What we’ve learned from municipal distress

This is a guest post from Joe Rosenblum, the director of Municipal Bond Credit Research at AllianceBernstein.

Is the municipal bond market on the verge of collapse? You might think so, given the blaring headlines about a few big disasters in the last year. But the truth is that poor decision making, not systemic issues, has caused the most serious problems.

Jefferson County, Alabama, and Vallejo, California, filed for Chapter 9 bankruptcy protection. Receivers were appointed for Central Falls, Rhode Island, and Harrisburg, Pennsylvania. Stockton, California, is deferring debt-service payments (though bondholders continue to get paid from other sources) as it goes through a state-authorized mediation process with its creditors. And most recently, Detroit agreed with the State of Michigan on a shared fiscal oversight process to avoid bankruptcy.

There is no question that state and local governments are facing financial hardship as a result of the weak economic recovery and its impact on tax receipts. But this is not the first time local governments have been challenged or have defaulted on their debt or filed for bankruptcy protection.

In the 37 years since New York City’s brush with default in 1975, there have been a slew of other bankruptcies, defaults and near-defaults. Prominent among them were cases involving the Washington Public Power Supply System (WPPSS); Cleveland, Ohio; Bridgeport, Connecticut; Yonkers, New York; Erie County, New York; and Orange County, California. All of them also grabbed headlines in their day.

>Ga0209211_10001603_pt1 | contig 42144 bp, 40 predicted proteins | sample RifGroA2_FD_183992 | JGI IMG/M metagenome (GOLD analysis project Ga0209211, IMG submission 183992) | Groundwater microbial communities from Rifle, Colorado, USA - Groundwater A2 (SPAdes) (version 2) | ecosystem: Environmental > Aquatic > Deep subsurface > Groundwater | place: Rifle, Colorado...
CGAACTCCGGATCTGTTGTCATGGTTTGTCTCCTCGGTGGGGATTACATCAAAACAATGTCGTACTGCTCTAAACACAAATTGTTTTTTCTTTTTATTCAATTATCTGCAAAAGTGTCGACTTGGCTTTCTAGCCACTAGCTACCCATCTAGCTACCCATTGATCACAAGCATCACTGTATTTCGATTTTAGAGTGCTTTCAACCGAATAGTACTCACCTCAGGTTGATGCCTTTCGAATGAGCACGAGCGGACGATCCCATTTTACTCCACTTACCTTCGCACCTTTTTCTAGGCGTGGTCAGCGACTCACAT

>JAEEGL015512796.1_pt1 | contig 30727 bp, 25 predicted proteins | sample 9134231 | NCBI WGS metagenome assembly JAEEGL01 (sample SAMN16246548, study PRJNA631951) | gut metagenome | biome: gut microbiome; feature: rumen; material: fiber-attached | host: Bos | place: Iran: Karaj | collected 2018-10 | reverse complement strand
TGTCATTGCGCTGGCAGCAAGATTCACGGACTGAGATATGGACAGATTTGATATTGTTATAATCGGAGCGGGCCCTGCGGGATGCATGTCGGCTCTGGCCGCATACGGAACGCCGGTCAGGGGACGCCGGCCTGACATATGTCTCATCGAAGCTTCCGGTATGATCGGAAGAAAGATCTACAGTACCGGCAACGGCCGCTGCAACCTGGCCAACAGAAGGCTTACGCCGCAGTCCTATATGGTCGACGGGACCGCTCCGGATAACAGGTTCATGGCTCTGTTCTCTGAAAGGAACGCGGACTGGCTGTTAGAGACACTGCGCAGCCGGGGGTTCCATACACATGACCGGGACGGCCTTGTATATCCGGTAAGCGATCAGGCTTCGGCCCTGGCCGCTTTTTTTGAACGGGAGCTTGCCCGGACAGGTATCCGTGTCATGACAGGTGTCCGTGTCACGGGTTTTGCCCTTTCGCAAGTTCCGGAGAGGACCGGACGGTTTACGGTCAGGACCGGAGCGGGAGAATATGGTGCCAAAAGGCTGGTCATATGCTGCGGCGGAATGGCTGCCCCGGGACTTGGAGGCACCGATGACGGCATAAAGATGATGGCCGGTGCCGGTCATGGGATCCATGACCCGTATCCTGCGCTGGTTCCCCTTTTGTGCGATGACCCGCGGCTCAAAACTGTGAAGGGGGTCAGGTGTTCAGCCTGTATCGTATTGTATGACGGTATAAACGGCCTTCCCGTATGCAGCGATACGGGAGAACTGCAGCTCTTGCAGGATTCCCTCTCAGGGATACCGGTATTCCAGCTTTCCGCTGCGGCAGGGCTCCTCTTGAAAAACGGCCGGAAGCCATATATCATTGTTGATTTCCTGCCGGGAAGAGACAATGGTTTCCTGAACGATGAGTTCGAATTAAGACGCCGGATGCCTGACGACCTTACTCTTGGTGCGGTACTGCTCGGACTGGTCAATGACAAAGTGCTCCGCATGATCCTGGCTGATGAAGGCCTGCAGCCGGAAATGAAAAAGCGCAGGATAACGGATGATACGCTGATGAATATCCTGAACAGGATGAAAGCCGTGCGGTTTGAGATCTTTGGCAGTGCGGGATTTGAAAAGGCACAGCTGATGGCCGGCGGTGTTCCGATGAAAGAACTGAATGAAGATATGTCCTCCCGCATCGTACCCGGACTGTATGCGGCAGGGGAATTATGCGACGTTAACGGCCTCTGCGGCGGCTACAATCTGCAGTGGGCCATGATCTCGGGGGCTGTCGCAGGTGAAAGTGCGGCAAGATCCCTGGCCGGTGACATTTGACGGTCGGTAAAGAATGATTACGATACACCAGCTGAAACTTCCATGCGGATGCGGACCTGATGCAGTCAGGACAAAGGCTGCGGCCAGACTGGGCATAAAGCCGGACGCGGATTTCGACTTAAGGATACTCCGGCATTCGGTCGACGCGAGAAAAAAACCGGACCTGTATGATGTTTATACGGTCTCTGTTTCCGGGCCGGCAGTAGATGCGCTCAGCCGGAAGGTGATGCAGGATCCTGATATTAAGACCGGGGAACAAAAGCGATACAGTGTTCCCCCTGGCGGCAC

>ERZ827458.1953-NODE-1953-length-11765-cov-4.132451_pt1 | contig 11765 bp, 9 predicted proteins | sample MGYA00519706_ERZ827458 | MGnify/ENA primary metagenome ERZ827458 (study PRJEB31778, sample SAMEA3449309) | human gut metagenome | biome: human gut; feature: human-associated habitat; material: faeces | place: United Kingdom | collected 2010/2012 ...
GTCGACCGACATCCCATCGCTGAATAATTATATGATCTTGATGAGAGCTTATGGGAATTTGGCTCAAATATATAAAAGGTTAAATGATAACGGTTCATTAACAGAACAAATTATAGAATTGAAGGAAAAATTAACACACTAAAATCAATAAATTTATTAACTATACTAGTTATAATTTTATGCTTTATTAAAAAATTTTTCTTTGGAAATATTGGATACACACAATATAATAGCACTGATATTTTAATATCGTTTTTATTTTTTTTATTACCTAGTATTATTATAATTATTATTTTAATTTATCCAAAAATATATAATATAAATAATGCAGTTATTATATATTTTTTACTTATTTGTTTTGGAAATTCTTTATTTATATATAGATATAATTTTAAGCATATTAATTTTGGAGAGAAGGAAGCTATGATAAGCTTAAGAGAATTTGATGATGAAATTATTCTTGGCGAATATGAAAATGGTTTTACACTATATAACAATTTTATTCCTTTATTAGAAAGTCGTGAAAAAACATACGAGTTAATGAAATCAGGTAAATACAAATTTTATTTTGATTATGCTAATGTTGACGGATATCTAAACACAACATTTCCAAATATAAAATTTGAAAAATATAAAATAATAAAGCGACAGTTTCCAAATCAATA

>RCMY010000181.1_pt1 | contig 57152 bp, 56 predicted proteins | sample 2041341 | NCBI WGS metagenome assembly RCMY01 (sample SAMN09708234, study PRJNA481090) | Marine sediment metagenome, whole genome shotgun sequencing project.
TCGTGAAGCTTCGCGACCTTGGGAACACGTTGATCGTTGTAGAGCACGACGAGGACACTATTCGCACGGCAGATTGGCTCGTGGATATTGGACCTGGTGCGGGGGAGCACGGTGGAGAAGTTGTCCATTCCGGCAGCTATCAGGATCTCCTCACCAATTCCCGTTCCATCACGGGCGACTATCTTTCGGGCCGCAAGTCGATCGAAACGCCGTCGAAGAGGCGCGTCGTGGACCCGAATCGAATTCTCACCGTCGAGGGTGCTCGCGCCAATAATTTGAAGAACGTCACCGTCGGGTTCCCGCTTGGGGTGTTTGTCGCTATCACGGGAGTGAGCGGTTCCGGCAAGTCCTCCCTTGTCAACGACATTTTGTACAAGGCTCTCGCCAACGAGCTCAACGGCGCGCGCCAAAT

Buying individual bonds

I’ve previously featured a guest post about the advantage to retail investors of buying municipal bond mutual funds. Retail investors can also directly buy individual municipal bonds. This is a tiny part of muniland, but I could see it growing in the future. Today, I welcome a guest post from Andrew Wels, the head of retail fixed income and vice-president for retail at E*Trade Securities. Wels writes about the advantage of buying individual bonds and “laddering” them.

Buying individual bonds
by Andrew Wels

Most financial professionals would agree that a mix of stocks and bonds is essential to a well diversified portfolio. Stocks provide growth potential, and bonds offer both regular income and return of principal upon maturity. Many individual investors are familiar with selecting stocks, but bond investing tends to be viewed as more complex.

Bond funds vs. bond ladders